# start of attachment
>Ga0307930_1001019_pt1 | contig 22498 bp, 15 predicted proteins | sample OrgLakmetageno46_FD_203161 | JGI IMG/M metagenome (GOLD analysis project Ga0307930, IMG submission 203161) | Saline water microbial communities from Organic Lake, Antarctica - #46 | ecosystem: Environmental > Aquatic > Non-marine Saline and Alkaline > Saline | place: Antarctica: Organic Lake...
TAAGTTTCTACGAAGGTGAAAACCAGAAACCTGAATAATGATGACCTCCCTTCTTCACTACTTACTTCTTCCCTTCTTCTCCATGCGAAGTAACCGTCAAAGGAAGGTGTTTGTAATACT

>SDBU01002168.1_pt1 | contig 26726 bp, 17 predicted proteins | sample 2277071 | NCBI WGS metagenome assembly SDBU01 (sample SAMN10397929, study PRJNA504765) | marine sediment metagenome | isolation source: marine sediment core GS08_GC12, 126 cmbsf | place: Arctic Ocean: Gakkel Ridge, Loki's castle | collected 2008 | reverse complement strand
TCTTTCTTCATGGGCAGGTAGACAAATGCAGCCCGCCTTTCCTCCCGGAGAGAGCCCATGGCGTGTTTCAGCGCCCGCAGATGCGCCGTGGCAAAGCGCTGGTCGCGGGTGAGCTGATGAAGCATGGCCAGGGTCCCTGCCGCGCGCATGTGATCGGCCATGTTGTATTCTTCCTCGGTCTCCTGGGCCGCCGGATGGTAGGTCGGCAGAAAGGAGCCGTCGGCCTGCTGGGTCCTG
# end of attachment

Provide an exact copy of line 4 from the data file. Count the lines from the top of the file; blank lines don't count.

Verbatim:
TCTTTCTTCATGGGCAGGTAGACAAATGCAGCCCGCCTTTCCTCCCGGAGAGAGCCCATGGCGTGTTTCAGCGCCCGCAGATGCGCCGTGGCAAAGCGCTGGTCGCGGGTGAGCTGATGAAGCATGGCCAGGGTCCCTGCCGCGCGCATGTGATCGGCCATGTTGTATTCTTCCTCGGTCTCCTGGGCCGCCGGATGGTAGGTCGGCAGAAAGGAGCCGTCGGCCTGCTGGGTCCTG